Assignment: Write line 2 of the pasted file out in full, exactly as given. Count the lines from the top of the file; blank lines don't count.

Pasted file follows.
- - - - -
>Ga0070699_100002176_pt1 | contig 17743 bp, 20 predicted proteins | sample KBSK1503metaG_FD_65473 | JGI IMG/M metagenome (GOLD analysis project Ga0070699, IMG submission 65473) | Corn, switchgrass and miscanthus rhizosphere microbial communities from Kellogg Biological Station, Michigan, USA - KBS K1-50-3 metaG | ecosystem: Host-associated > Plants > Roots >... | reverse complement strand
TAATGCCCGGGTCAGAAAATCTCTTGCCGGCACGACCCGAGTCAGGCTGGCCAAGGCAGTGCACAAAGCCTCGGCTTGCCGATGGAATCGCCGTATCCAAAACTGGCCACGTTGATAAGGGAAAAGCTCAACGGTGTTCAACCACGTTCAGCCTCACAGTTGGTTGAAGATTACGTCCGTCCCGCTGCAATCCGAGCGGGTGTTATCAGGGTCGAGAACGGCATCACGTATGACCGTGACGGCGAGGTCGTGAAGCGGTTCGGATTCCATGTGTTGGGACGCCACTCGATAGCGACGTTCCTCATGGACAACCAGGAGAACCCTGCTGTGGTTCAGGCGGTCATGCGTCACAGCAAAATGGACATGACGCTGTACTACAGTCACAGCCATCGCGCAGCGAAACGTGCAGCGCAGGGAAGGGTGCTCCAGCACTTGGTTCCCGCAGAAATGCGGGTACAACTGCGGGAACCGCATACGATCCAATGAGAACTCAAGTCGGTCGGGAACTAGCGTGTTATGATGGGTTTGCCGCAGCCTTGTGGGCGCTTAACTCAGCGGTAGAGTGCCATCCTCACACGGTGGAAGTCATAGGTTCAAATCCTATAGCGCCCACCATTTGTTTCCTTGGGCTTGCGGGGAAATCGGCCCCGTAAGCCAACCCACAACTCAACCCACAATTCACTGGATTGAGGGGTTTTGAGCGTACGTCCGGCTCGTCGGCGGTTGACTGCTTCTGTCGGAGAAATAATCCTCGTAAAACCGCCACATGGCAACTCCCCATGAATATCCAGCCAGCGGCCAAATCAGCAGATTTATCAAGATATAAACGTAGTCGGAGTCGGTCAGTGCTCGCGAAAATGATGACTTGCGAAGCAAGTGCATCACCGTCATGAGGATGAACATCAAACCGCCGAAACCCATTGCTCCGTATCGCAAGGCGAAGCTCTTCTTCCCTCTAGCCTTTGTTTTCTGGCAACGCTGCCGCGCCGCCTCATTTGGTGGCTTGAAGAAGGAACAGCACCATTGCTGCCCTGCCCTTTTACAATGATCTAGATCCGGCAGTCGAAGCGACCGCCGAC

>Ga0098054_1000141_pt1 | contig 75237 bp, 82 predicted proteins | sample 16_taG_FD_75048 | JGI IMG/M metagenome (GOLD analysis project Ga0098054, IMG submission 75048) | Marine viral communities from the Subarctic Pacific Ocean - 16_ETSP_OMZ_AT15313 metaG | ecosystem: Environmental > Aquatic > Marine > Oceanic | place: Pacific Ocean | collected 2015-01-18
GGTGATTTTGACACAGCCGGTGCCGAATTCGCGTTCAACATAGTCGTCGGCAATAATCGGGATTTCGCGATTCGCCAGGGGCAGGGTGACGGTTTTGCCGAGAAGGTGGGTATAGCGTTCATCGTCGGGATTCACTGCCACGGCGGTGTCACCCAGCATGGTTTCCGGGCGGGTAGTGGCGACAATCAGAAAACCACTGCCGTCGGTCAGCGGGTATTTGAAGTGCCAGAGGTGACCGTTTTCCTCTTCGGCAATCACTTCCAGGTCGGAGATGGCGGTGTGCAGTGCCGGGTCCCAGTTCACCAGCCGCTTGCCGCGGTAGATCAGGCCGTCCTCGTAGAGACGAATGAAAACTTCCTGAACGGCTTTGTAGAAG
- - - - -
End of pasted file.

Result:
TAATGCCCGGGTCAGAAAATCTCTTGCCGGCACGACCCGAGTCAGGCTGGCCAAGGCAGTGCACAAAGCCTCGGCTTGCCGATGGAATCGCCGTATCCAAAACTGGCCACGTTGATAAGGGAAAAGCTCAACGGTGTTCAACCACGTTCAGCCTCACAGTTGGTTGAAGATTACGTCCGTCCCGCTGCAATCCGAGCGGGTGTTATCAGGGTCGAGAACGGCATCACGTATGACCGTGACGGCGAGGTCGTGAAGCGGTTCGGATTCCATGTGTTGGGACGCCACTCGATAGCGACGTTCCTCATGGACAACCAGGAGAACCCTGCTGTGGTTCAGGCGGTCATGCGTCACAGCAAAATGGACATGACGCTGTACTACAGTCACAGCCATCGCGCAGCGAAACGTGCAGCGCAGGGAAGGGTGCTCCAGCACTTGGTTCCCGCAGAAATGCGGGTACAACTGCGGGAACCGCATACGATCCAATGAGAACTCAAGTCGGTCGGGAACTAGCGTGTTATGATGGGTTTGCCGCAGCCTTGTGGGCGCTTAACTCAGCGGTAGAGTGCCATCCTCACACGGTGGAAGTCATAGGTTCAAATCCTATAGCGCCCACCATTTGTTTCCTTGGGCTTGCGGGGAAATCGGCCCCGTAAGCCAACCCACAACTCAACCCACAATTCACTGGATTGAGGGGTTTTGAGCGTACGTCCGGCTCGTCGGCGGTTGACTGCTTCTGTCGGAGAAATAATCCTCGTAAAACCGCCACATGGCAACTCCCCATGAATATCCAGCCAGCGGCCAAATCAGCAGATTTATCAAGATATAAACGTAGTCGGAGTCGGTCAGTGCTCGCGAAAATGATGACTTGCGAAGCAAGTGCATCACCGTCATGAGGATGAACATCAAACCGCCGAAACCCATTGCTCCGTATCGCAAGGCGAAGCTCTTCTTCCCTCTAGCCTTTGTTTTCTGGCAACGCTGCCGCGCCGCCTCATTTGGTGGCTTGAAGAAGGAACAGCACCATTGCTGCCCTGCCCTTTTACAATGATCTAGATCCGGCAGTCGAAGCGACCGCCGAC